Last month the Suzuki 4x4 Club WP invited Suzuki lovers to join them on some of their adventures - and many did. This month they are sharing the experiences of one family who attended, as well as showing us how many of their members show their love for their Suzukis - and of course inviting everyone to their March gathering!
Clive and Margaret tell their story here:
Margaret and I had not been on many outings in 2012 because of "dog sitting" problems, so I was very rusty and we knew that this was "easy" course as we had done it in our Ford 4x4 when it first opened many years ago.
Before the start I was surprised to see people letting down tyres and asked Richard if he thought it necessary. "Yes", he said, "let down to 1,1 or 0,9 bars". I thought this was a bit "over the top", but I have learned to respect his judgement so I let down to 1,1 bars.
I chose the red (advanced) route option because after all I "knew" the course was easy. Margaret thought it was the right choice.
As cars from our group started turning left, uphill, onto the deeply rutted start of the red route, I was quite surprised to see some getting stuck in the clouds of dust and then I knew something had happened to the course from when we first drove it.
I was directly behind Boeka and he negotiated the first hill slowly and with consummate ease. He chose the perfect line. Clearly he knew what he was doing and so I decided to copy him. I am experienced and competent sand driver but I have never felt comfortable on deeply rutted roads in the mountains.
I copied Boeka, and continued to copy his chosen lines of attack for the rest of the trip and it worked perfectly; no fuss no bother no skidding, no over-revving. It was nevertheless, quite challenging and by the timewe all stopped for the final, deeply rutted, uphill, left bend on loose gravel, followed by a right bend; I had already gotten a new respect for the course.
I went to see what the holdup was, in time to see our leader in his Vitara making his second, then third and then final (successful) attempt. It was impressive and concerning."If the leader takes 4xattempts I might take 10x".
Years ago; I was the founder member of Pennington Deep sea Skiboat club in KZN. We launched from the beach through the waves. We used to sit on the sand on rough days deciding the best way to negotiate the waves on the sandbank without overturning. Whilst making their decisions, Skippers and crew paid frequent visits to the beach bush, thus proving the origins of several crude, but true, proverbial English sayings.
Having watched our leader making 4x attempts, then watched him walking down the track to help the rest of us and literally sliding down the very loose gravel (and falling a few times) the situation started havthe same effect on me as at Pennington beach. There was an irresistibleurge to "pump the bilges". Contemplating the hill, seemed to have the same effect on some of the spectators and my wife (and I bet a lot of other folk as well).I thought; "If people can't even walk up or down it; how are we going to drive up it?"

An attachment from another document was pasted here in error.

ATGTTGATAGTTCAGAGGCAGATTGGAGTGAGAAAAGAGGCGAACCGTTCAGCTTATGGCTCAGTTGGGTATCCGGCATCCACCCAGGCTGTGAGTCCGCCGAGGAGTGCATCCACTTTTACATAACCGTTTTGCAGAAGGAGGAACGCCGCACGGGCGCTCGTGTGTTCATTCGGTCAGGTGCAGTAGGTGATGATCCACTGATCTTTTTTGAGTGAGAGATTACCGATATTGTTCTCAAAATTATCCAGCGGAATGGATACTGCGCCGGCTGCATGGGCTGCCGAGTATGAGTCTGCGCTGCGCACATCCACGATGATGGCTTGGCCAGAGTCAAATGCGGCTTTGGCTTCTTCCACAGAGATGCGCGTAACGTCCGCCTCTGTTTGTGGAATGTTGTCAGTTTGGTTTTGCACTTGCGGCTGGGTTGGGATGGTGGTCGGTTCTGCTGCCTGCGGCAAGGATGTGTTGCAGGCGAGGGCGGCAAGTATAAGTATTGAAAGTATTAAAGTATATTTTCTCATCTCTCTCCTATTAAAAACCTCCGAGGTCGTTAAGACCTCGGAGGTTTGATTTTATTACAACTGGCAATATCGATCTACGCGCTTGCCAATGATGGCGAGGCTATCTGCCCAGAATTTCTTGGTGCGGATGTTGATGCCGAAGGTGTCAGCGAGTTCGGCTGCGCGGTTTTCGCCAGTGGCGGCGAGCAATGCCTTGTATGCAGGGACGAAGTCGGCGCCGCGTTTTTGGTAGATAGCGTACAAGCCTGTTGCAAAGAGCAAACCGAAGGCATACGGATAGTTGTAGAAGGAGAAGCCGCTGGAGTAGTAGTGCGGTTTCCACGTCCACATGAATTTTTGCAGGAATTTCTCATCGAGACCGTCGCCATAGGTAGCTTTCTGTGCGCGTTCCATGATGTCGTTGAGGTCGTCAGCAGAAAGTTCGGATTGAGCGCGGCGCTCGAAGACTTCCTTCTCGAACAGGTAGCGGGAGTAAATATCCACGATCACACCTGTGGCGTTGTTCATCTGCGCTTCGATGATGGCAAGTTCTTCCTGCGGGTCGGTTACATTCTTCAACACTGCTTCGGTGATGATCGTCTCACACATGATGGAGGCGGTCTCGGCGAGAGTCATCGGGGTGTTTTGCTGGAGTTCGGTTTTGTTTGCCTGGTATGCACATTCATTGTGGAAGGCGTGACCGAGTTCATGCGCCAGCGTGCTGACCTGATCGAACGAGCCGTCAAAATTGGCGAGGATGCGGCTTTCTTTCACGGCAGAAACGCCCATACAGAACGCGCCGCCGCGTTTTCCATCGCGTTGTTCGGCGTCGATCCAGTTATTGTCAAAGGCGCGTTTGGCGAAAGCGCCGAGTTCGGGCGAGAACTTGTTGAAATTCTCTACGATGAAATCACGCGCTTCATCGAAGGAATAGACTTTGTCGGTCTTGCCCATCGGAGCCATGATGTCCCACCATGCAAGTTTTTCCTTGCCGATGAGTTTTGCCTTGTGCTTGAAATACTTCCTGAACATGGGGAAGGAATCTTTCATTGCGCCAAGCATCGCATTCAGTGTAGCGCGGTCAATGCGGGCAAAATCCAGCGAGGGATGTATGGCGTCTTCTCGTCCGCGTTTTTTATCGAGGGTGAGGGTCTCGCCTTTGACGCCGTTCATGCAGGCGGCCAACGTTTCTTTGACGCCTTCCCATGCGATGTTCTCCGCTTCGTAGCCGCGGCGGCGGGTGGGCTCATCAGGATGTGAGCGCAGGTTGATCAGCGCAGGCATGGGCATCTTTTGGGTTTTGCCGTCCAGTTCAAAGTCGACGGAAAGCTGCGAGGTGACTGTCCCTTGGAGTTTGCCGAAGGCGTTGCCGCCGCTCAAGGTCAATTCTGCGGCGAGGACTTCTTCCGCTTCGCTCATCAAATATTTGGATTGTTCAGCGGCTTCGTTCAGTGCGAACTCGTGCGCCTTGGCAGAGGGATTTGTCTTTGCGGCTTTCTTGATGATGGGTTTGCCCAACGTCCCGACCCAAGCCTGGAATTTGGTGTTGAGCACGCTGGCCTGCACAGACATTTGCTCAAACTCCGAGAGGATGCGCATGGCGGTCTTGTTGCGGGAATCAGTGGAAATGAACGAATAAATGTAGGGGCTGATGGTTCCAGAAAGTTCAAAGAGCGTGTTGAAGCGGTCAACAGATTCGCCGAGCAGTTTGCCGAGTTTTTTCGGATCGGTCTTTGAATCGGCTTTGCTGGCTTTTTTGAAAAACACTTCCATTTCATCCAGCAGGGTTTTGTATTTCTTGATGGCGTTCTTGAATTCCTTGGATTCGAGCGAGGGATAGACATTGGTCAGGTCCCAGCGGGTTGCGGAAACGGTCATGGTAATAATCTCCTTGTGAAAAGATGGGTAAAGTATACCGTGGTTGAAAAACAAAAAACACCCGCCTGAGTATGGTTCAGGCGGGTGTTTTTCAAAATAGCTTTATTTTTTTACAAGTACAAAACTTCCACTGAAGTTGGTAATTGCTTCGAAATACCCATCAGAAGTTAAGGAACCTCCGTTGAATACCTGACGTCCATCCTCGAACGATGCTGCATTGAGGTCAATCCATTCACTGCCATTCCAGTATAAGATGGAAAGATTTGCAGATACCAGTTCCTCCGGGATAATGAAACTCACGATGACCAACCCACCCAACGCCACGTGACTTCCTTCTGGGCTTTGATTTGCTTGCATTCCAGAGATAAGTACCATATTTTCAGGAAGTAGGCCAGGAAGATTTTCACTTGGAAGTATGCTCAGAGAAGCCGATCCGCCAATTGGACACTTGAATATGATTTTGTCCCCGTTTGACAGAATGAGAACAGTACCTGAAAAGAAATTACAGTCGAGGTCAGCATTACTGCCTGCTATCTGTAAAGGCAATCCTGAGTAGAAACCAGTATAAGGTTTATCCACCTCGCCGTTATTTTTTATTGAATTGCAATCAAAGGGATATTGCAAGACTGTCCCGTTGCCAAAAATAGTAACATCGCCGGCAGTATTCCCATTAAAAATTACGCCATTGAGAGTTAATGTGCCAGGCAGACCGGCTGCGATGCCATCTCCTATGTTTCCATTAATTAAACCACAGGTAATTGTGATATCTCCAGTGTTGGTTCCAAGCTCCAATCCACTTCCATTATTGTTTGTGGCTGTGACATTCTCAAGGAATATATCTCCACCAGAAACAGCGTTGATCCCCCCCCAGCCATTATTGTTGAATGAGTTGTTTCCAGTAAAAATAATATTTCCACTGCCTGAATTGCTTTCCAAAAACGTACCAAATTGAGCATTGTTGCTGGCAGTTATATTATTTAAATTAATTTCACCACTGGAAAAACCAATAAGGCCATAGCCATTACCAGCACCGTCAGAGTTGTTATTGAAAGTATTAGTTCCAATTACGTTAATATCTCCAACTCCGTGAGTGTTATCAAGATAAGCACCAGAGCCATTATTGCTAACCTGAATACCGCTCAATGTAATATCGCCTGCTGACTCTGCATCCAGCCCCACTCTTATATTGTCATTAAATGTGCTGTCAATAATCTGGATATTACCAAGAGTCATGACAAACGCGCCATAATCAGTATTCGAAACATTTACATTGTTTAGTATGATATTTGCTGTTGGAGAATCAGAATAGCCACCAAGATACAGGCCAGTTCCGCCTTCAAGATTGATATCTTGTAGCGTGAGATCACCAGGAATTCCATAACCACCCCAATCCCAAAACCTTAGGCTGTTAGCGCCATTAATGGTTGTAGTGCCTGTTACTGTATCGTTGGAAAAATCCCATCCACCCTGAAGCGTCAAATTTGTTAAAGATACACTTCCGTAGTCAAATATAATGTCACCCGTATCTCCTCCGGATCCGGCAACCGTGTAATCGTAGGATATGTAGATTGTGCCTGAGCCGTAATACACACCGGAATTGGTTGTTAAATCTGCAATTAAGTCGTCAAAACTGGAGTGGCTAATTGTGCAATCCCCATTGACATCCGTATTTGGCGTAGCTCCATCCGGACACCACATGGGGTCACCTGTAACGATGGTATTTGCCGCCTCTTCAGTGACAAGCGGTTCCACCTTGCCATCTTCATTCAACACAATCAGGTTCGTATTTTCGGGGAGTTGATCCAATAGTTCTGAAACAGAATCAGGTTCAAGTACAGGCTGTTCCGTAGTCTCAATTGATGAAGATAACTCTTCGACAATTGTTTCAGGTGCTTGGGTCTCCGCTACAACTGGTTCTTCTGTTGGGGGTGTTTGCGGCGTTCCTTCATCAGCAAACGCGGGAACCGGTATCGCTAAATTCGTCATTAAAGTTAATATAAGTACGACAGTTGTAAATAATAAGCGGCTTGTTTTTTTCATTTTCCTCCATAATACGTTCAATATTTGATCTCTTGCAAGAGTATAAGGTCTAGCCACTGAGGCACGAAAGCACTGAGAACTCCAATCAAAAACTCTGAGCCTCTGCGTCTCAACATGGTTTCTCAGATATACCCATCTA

Boeka was watching as well. I said, "Boek I am glad you are ahead of me I am just going to copy you, as I have been doing". "Ya", he said, "but you must remember I have had a rear diff-lock fitted" (cheeky very cheeky). Suddenly my security blanket was gone and so was my confidence. Copying Boeka would probably not work.
So I decided to treat it like a sand dune; with momentum. Tyrez were let down to 0,8 bars and when it was my turn (Margaret, with her eyes shut all of the way up)I attacked the hill as fast as possible, in low range first gear, with much over-revving and clouds of dust, much adrenalipumping, much pride at stake; determined not to give the spectators the pleasure of seeing me reverse down after a failed attempt.(I was also frightened of being forced to reverse!) Before the attempt, I was past the bilge pumping stage and "**##^^!!" myself, but, as in launching through the waves, so also when "on" the actual obstacle; fear gets suspended and you simply do it.
There was a tremendous feeling of relief for both of us, when, with more luck than good judgement we made the ascent on the first try. When Margaret opened her eyes she still couldn't see, because the car was full of dust. (I like my window open on 4x4 obstacles) Margaret's Monday job will be a full valet of the Jimny. We won a nice potjie pot for "good driving", which never would have been awarded if the organisers had been able to "read" my trepidation on that final obstacle. We thoroughly enjoyed the course. As usual, the organisation of Richard and Kristin, Suzuki Parow and CT South (before the day and on the day including prizes) was excellent. We had other commitments, so we did not join for the braai, but the braai area was excellent, shady and cool. On Saturday we were at the J&B Met, but we both agree that we enjoyed Sunday with the Suzuki 4x4 Club far more than Saturday. Thanks for a great "pump the bilges" day, we really enjoyed it.
Clive and Margaret.